New Year’s Resolutions for Wealth Planning

For many of us, 2021 could not come fast enough.  While New Year’s resolutions are a common tradition, making and keeping effective resolutions may be part of the key to making sure this year is better than the last.  Consider the following personal financial resolutions as a way to put yourself on track to a prosperous New Year and financial future.

1) Save for Retirement

Once retirement savings in America was simply a matter of finding an employer offering a good pension.  However, individuals are now primarily responsible for planning and saving for their own retirements.  Fortunately, Americans tend to have broad access to effective retirement tools such as 401(k) accounts, Individual Retirement Accounts (IRAs), and Roth accounts. However, even with these tools, retirement saving is a lifetime endeavor that requires constant diligence and perseverance.

Retirement savings is most effective at early ages.  Because of the miracle of compound growth, your retirement savings during your twenties and early thirties may be the most valuable savings you ever have.  Suppose you invest $1,000 when you are 25 and the savings grows at the moderate rate of 6% annually.  When you are 65 that initial investment will have grown to nearly $11,000.  If you are in your 30s or 40s, stay the course for retirement savings, though you may face headwinds.  Resist the temptation to raid your retirement savings to provide for present cashflow needs.  If you are in your fifties or sixties, the finish line may be coming in sight.  Consider exercising your option to make larger contributions to your retirement accounts through special “catch up” rules, even if you feel you are already caught up and ready for retirement.

The bottom line: If you are not yet saving for retirement, start doing so this year.  If you are saving for retirement, considering saving more.

2) Make a Budget

Budgeting is neither easy nor fun, but it is essential to long-term financial wellness.  Consider developing a bird’s eye budget with at least three components: 1) your regular retirement saving contributions (see above), 2) your after-tax cash inflows, and 3) how much you spend on monthly lifestyle expenses (normal, recurring costs of living).  The first two are generally simple as most individuals can set up regular contributions to an employer-sponsored retirement plan and everyone tends to know how much they pull in after taxes.  But, if you are not sure how much you are spending or where your money is going, consider developing a spread sheet or using an online budgeting tool to track your spending for one or two months.  This exercise will often illuminate how much spending you are actually doing and how much is reasonable to maintain your lifestyle.  After developing a monthly spending budget, do not simply splurge any surplus left at the end of the month, but put it into a dedicated savings, like your retirement plan, an emergency fund, credit card debt pay-down plan (see below), or an account dedicated to a planned large purchase.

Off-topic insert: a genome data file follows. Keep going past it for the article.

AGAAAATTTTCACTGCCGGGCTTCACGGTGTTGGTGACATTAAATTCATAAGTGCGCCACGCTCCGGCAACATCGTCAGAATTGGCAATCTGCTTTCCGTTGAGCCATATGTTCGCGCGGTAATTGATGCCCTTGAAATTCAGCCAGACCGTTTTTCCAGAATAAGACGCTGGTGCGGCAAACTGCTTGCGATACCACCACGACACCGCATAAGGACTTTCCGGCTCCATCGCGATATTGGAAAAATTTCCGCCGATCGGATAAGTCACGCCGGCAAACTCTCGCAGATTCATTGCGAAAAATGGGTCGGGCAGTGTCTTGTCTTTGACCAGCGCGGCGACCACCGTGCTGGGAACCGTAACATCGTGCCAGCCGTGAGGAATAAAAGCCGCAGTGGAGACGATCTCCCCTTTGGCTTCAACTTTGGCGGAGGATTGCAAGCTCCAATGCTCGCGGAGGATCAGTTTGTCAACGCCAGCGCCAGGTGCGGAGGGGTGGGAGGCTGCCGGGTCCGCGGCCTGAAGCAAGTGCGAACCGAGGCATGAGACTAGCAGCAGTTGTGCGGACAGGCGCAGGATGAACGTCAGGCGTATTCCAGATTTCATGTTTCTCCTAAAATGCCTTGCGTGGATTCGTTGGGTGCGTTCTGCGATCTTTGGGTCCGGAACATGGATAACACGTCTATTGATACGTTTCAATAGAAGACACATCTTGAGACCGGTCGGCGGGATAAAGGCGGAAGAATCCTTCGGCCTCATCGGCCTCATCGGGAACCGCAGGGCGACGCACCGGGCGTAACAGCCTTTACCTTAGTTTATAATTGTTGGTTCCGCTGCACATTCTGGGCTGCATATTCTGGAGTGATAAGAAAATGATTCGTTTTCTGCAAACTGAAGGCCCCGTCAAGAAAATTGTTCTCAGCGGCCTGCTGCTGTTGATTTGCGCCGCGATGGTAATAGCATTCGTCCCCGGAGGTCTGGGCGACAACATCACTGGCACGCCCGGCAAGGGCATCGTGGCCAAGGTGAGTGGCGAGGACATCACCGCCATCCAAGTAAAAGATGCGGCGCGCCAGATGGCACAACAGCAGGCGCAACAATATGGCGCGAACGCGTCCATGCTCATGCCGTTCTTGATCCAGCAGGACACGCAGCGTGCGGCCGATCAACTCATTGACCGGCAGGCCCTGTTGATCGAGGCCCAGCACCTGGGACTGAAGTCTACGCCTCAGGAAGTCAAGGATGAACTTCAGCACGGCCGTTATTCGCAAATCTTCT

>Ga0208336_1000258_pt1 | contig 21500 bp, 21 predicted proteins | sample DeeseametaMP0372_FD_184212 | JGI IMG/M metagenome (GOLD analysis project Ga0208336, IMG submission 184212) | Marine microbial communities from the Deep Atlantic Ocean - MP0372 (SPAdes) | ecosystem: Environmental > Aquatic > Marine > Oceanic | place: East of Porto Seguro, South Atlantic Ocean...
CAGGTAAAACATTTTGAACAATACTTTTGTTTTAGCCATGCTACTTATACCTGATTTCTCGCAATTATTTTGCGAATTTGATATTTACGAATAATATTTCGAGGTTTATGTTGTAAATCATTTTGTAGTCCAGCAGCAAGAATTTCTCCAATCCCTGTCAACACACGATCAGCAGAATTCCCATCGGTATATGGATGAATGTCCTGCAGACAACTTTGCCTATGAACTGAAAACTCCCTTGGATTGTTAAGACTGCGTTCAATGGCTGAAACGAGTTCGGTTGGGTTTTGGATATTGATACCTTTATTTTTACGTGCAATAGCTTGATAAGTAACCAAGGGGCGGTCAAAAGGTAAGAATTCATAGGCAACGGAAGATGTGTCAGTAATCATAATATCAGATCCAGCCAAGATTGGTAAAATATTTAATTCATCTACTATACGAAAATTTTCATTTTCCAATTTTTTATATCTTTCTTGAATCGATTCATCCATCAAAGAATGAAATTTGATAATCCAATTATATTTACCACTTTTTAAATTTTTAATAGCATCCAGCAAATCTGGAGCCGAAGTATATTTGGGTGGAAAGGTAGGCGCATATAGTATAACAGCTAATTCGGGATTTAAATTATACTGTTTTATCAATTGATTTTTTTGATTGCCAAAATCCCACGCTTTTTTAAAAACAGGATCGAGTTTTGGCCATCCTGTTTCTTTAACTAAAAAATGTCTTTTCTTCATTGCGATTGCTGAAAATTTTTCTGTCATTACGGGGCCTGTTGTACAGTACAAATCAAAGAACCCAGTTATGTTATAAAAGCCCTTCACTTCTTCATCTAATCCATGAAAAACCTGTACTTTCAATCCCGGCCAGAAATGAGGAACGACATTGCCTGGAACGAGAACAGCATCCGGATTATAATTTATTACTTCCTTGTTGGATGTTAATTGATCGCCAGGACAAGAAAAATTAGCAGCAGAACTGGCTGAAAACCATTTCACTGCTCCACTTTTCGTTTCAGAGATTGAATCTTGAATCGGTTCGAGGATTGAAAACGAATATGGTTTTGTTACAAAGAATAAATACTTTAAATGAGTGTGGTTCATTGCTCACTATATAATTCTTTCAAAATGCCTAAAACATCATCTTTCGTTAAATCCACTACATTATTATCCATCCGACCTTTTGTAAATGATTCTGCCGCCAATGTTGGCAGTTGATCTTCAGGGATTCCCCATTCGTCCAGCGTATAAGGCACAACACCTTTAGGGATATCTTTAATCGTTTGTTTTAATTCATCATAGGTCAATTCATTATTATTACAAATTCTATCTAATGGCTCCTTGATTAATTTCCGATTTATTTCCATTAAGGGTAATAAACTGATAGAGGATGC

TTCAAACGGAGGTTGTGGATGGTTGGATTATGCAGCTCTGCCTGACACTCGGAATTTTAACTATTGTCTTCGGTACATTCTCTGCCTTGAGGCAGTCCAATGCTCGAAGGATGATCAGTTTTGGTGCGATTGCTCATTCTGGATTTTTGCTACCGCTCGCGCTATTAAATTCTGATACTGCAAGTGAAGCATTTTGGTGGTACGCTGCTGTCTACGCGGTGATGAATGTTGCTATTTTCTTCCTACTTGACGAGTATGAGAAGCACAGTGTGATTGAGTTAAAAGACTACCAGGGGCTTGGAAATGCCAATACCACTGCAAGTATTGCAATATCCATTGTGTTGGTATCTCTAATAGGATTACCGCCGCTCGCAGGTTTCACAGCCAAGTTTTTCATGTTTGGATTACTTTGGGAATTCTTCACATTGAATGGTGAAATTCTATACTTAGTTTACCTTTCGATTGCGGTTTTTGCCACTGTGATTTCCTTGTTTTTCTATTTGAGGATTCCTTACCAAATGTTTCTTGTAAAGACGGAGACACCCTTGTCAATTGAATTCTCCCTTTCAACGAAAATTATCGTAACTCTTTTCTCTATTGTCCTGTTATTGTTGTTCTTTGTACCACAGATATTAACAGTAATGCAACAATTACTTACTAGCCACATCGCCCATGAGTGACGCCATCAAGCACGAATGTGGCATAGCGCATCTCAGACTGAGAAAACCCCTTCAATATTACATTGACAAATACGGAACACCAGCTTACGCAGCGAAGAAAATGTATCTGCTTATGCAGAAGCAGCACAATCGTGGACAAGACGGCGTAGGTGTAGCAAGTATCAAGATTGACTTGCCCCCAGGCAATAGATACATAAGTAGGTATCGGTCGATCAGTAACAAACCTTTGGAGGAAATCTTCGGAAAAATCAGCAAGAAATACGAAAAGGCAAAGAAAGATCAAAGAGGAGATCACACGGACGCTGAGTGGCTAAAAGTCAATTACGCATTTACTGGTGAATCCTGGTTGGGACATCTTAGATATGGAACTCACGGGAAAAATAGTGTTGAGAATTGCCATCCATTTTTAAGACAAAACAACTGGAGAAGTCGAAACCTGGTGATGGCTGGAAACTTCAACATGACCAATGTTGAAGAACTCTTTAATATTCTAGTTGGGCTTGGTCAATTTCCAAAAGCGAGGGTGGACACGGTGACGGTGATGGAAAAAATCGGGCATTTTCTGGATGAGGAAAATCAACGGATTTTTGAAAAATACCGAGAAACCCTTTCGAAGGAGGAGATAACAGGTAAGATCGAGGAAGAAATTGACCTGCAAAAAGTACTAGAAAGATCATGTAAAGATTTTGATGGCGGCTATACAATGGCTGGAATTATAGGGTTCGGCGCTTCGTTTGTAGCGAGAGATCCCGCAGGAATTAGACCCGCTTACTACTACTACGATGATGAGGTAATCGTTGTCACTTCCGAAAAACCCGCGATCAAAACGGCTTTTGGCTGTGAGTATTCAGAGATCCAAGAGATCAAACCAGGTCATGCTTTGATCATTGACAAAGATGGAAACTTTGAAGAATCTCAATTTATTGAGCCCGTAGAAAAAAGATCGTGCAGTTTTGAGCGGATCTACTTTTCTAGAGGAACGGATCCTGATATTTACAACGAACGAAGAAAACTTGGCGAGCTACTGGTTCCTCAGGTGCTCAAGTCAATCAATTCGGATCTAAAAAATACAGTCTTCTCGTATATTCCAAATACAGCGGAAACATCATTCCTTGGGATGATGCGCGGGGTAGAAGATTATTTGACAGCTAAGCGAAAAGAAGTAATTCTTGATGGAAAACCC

If you do have a large expense on the horizon, like a home repair or a new vehicle, put the money aside into a savings account or investment and treat that money as if it were already spent.  Do not raid your budgeted savings simply to meet monthly lifestyle expenses.  Budgeting for large purchases can be effective and rewarding, but it requires discipline and foresight.  Consider making discipline and foresight the cornerstones of your 2021 personal financial resolutions.

3) Prepare for the Unforeseen